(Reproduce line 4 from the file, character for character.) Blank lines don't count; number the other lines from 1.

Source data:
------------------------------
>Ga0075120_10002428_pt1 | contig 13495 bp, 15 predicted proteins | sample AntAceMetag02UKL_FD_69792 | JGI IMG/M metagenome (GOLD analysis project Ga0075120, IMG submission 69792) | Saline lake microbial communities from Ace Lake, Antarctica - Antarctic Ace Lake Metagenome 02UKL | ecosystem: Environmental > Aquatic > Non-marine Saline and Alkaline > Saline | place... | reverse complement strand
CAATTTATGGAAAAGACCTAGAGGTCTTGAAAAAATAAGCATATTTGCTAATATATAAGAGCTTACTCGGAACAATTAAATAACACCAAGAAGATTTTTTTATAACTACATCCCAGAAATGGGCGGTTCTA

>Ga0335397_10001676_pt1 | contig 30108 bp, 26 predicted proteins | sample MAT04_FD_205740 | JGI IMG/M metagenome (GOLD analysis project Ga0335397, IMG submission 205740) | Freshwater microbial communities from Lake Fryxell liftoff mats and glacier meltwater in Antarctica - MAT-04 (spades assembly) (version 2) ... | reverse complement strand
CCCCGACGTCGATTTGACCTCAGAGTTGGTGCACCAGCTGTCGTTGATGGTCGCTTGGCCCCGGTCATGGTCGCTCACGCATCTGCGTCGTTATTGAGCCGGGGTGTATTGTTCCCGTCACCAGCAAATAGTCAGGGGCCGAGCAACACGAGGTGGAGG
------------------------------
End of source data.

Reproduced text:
CCCCGACGTCGATTTGACCTCAGAGTTGGTGCACCAGCTGTCGTTGATGGTCGCTTGGCCCCGGTCATGGTCGCTCACGCATCTGCGTCGTTATTGAGCCGGGGTGTATTGTTCCCGTCACCAGCAAATAGTCAGGGGCCGAGCAACACGAGGTGGAGG